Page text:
Characteristics of severe hail events in eastern Australia
Donna F. Tucker, University of Kansas, Lawrence, KS
Australia is not commonly considered to be a region with large amounts of severe hail, yet Australia's costliest natural disaster was a hailstorm. Severe weather was not routinely reported in Australia until 1990 and some places with relatively large amounts of hail have no reports prior to then. In the major cities of the east coast, Melbourne, Sydney and Brisbane, the records are longer. Yet even considering their population differences with more rural areas, the major cities are all especially favored for large hail. This paper will briefly summarize the geographic and temporal distribution of hail in eastern Australia.
The paper will also discuss the meteorological characteristics associated with approximately 100 severe hail events in eastern Australia for which there is a nearby sounding. Genereally severe hail events in eastern Australia are associated with low to moderate CAPE but relatively high wind shear. About half of the events studied occurred when a strong 500 mb vorticity maximum was located about 300 km southwest of the affected area. Other events are associated with a frontal passage or a strong destabilizing mechanism. A few events occur beneath upward motion induced by a jet streak. There is a fair amount of interannual variability in the number of hail events which occur. Thus, it might be possible to do long term outlooks for the number of hailstorms in a season.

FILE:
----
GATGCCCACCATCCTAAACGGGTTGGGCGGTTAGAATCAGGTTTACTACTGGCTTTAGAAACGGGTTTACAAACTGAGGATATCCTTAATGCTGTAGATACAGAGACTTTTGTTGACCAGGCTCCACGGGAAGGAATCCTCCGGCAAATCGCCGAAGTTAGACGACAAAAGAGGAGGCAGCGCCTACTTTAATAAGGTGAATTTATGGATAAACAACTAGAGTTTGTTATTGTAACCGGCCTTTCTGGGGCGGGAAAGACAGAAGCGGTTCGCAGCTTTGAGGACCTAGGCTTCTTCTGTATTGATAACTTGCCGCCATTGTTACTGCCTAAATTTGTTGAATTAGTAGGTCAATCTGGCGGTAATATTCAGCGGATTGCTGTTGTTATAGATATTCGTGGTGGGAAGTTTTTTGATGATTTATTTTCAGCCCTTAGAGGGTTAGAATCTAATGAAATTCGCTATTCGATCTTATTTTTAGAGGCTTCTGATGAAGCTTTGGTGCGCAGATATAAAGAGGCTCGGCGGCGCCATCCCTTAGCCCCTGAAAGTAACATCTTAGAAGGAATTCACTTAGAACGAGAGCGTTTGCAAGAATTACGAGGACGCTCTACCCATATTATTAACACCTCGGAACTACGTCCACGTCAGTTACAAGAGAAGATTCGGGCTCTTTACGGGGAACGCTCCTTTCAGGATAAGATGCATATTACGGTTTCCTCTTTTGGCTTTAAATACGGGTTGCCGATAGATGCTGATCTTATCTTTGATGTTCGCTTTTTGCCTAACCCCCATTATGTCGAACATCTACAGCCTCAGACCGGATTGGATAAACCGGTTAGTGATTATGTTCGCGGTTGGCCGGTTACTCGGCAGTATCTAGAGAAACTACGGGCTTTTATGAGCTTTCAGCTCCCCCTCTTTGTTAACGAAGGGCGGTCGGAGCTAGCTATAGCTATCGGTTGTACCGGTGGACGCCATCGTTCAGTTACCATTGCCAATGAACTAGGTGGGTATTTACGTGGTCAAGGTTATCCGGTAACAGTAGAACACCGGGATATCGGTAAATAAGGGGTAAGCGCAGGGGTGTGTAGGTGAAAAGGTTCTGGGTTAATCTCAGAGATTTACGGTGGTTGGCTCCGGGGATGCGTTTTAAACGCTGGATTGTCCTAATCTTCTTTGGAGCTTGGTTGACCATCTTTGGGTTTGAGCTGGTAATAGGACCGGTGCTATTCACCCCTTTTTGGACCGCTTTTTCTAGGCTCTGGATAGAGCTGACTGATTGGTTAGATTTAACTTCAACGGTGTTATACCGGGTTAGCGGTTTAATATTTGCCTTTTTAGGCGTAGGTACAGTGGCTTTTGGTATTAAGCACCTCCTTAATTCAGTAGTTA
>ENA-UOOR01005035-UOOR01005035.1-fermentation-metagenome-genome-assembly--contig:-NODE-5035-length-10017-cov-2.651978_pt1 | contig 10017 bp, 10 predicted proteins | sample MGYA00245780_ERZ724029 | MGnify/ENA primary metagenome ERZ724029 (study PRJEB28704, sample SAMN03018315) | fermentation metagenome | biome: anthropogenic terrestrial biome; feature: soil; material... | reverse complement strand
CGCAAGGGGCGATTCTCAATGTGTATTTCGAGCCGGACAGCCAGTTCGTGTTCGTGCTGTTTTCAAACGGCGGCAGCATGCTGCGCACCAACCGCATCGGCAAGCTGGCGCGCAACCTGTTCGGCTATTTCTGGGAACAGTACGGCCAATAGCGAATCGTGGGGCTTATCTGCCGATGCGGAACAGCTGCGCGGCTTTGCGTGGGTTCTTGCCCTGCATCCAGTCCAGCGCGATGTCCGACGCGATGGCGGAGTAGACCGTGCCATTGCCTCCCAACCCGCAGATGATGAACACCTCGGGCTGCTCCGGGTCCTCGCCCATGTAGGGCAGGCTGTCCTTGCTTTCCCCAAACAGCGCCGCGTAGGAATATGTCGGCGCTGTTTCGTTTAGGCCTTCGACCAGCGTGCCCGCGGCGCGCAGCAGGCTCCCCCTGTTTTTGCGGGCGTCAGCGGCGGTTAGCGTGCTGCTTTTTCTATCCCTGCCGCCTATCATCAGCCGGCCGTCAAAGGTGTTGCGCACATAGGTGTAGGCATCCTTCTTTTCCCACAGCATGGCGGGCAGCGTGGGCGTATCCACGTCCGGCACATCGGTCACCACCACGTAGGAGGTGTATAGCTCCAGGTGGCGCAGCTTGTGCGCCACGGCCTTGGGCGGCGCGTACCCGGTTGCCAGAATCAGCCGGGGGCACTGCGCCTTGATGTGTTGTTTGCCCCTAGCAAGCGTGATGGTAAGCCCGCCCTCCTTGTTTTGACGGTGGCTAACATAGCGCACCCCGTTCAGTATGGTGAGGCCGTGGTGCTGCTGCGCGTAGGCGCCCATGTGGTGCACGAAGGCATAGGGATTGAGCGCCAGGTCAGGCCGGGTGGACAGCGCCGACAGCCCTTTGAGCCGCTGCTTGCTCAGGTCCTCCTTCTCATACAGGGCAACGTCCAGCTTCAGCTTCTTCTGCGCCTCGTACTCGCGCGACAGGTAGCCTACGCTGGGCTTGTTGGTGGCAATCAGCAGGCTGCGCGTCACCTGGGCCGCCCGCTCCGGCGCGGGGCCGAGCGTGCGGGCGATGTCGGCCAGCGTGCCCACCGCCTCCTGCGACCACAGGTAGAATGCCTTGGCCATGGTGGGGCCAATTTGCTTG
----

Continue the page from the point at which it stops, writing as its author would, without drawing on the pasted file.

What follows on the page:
Extended Abstract (124K)
Poster Session 3, Hail and Hailstorms
Monday, 12 August 2002, 3:00 PM-4:30 PM
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